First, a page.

Modern CIOs need to understand that Business Intelligence (BI) leverages software and services to transform data into actionable insights that inform an company’s strategic and tactical business decisions. These BI tools access and analyze data sets and present analytical findings in reports, summaries, dashboards, graphs, charts and maps designed to provide users with detailed intelligence about the state of the business. In IT the term business intelligence often also refers to a range of tools that provide quick, easy-to-digest access to insights about an organization’s current state, based on available data. The challenge that CIOs are facing is how best to make use of these new tools?
Understanding Business Intelligence vs. Business Analytics
Business intelligence tools provide insights into the current state of the business or organization: where are sales prospects in the pipeline today? How many customers have we gained this month? This information gets to the distinction between business intelligence and another, related term, business analytics. Business intelligence is descriptive, it tells you what’s happening now and what happened in the past to get us to that state. Business analytics, on the other hand, is more of an umbrella term for data analysis techniques that are predictive — that is, they can tell you what’s going to happen in the future — and prescriptive — that is, they can tell you what you should be doing to create better outcomes.
CIOs need to understand that the distinction between the descriptive powers of BI and the predictive or descriptive powers of business analytics goes far beyond just the timeframe we’re talking about. It also gets to the heart of the question of who business intelligence is designed for. BI aims to deliver straightforward snapshots of the current state of affairs to managers. Predictions and advice derived from business analytics requires data science professionals to analyze and interpret, one of the goals of BI is that it should be easy for non-technical end users to understand, and even to dive into the data and create new reports.
Implementing Self-service Business Intelligence
One of the goals of a CIO should be to make it possible for just about anyone to get useful information out of business intelligence tools. This need has given rise to self-service business intelligence, a category of BI tools aimed at abstracting away the need for IT intervention in generating reports. These self-service BI tools allow organizations to make the company’s internal data reports more readily available to managers and other nontechnical staff.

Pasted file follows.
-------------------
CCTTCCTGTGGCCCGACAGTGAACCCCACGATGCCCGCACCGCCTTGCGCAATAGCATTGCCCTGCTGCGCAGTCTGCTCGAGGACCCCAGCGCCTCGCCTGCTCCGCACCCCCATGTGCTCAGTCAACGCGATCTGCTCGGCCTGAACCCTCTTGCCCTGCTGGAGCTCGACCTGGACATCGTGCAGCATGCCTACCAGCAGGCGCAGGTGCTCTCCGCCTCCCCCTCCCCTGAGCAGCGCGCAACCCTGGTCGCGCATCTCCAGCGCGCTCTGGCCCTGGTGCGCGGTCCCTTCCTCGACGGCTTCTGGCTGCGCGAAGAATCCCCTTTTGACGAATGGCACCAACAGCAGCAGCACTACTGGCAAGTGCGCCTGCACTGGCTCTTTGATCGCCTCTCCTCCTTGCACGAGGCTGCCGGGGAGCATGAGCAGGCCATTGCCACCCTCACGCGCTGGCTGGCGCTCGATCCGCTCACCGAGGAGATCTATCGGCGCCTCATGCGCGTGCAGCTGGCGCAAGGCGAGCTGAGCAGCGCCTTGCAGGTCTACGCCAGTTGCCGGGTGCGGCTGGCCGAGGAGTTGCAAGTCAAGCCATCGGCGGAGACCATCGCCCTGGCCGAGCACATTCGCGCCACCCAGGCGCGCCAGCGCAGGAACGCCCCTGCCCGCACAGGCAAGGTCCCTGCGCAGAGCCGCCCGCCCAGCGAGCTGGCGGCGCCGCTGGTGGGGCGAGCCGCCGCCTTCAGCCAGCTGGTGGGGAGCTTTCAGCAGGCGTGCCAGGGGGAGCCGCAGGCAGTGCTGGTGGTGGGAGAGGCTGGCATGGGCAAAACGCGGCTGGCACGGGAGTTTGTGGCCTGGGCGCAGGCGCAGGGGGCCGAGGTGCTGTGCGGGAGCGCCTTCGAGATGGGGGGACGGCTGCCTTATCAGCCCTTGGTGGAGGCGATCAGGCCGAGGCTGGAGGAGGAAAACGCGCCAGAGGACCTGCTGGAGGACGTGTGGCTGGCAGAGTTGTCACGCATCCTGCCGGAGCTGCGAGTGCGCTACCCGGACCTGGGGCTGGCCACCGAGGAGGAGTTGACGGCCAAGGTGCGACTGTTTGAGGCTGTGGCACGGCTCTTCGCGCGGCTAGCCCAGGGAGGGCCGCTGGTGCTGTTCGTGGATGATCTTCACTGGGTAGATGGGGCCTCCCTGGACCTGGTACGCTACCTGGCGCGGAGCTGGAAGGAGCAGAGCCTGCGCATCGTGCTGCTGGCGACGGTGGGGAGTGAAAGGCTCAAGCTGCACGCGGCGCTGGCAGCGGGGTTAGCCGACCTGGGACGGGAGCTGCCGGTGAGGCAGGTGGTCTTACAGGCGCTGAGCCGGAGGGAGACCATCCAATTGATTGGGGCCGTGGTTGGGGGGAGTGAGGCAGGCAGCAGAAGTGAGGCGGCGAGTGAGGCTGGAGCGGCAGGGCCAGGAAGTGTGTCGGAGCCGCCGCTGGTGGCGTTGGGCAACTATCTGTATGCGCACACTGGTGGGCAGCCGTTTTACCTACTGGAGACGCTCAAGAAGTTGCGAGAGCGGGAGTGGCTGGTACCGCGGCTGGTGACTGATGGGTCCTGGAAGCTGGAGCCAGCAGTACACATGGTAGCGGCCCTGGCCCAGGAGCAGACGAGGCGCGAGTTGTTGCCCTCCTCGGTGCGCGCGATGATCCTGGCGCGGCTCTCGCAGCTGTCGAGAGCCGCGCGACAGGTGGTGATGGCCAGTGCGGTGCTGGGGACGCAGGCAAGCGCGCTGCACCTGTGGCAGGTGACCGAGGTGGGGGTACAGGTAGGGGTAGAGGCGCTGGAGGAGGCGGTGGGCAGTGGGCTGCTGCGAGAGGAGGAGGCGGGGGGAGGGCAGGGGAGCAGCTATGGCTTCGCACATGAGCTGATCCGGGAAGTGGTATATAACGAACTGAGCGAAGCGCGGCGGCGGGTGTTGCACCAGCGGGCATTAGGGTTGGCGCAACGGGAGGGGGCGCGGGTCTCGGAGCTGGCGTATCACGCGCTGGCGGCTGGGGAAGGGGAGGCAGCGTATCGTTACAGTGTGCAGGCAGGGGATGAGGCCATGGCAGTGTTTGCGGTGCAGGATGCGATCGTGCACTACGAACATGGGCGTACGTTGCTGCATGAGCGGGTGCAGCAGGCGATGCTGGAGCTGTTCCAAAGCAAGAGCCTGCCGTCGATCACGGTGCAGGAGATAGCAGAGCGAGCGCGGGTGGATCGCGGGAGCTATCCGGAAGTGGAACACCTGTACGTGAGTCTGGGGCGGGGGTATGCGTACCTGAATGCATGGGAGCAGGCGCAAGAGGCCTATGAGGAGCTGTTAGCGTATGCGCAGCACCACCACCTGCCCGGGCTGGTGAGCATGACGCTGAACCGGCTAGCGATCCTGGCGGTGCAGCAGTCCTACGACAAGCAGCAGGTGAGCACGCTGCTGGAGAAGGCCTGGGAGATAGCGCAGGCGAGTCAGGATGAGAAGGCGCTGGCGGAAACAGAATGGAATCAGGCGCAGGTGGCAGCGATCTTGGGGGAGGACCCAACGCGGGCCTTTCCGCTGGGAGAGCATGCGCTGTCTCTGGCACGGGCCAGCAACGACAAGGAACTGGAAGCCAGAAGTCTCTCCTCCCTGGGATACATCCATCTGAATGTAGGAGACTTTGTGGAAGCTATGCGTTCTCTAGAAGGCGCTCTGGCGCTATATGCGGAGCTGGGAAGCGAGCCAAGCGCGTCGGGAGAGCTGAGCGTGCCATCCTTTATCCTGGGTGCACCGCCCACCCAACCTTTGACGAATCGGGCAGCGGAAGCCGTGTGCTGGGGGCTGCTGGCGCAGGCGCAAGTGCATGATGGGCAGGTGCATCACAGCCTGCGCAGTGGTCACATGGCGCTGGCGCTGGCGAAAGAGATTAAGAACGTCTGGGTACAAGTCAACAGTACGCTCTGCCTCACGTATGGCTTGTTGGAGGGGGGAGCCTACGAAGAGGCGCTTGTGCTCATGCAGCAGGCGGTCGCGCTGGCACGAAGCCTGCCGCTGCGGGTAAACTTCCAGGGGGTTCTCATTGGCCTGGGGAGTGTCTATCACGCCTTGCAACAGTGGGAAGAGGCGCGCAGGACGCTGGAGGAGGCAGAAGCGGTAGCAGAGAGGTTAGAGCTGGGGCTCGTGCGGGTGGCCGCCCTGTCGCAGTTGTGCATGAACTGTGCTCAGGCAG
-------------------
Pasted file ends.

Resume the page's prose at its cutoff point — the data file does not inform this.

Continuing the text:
One of the keys to self-service BI success is business intelligence dashboards and UIs that include things like pull-down menus and intuitive drill-down points that allow users to find and transform data in easy-to-understand ways. There will be a certain amount of training required, but if the advantages of the tools are obvious enough, employees will be eager to get on board.
CIOs need to keep in mind that there are pitfalls to self-service BI as well. If you steer your business users into becoming ad hoc data engineers, you can end up with a chaotic mix of metrics that vary across departments, run into data security problems, and even run up big licensing if there’s no centralized control over tool rollout. Even if you have committed to self-service business intelligence within your organization, you can’t just buy an off-the-shelf product, point your staff to the UI, and hope for the best.
What All Of This Means For You
As we move forward there is a potential third wave of disruption on the horizon, something the research firm calls “augmented analytics,” where machine learning is baked into the software and will guide users on their queries into the data. The combinations included in these software platforms will make each function more powerful individually and more valuable to the people using them.
And although BI will remain valuable in and of itself, organizations can’t compete if they’re not moving beyond only BI and adopting things such as advanced analytics as well. Researchers predicts that in the next 3 years organizations offering users access to a curated catalog of internal and external data will realize twice the business value from analytics investments than those that do not.
What CIOs need to understand is that there is a need for reporting, but reporting alone is not enough. If you’re only doing reporting you’re behind already. Unless your reporting is smart and agile, you’re need to understand that you have fallen behind.
Question For You: What is the best way to train the rest of the company to make use of business analytics tools?
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What We’ll Be Talking About Next Time
Guess what? A brand new technology is on the horizon and as the company’s CIO, you are going to be the person who is going to have to implement it. This new technology is called robotic process automation (RPA) and it allows average business users to configure software “robots” to automate what are called “swivel chair” repetitive tasks and maximize the importance of information technology. A company’s motivation for launching an RPA campaign is to put themselves on a much faster automation track while reaping the benefits of increased productivity and lower operational costs. What do CIOs need to know in order to introduce this new technology into their company?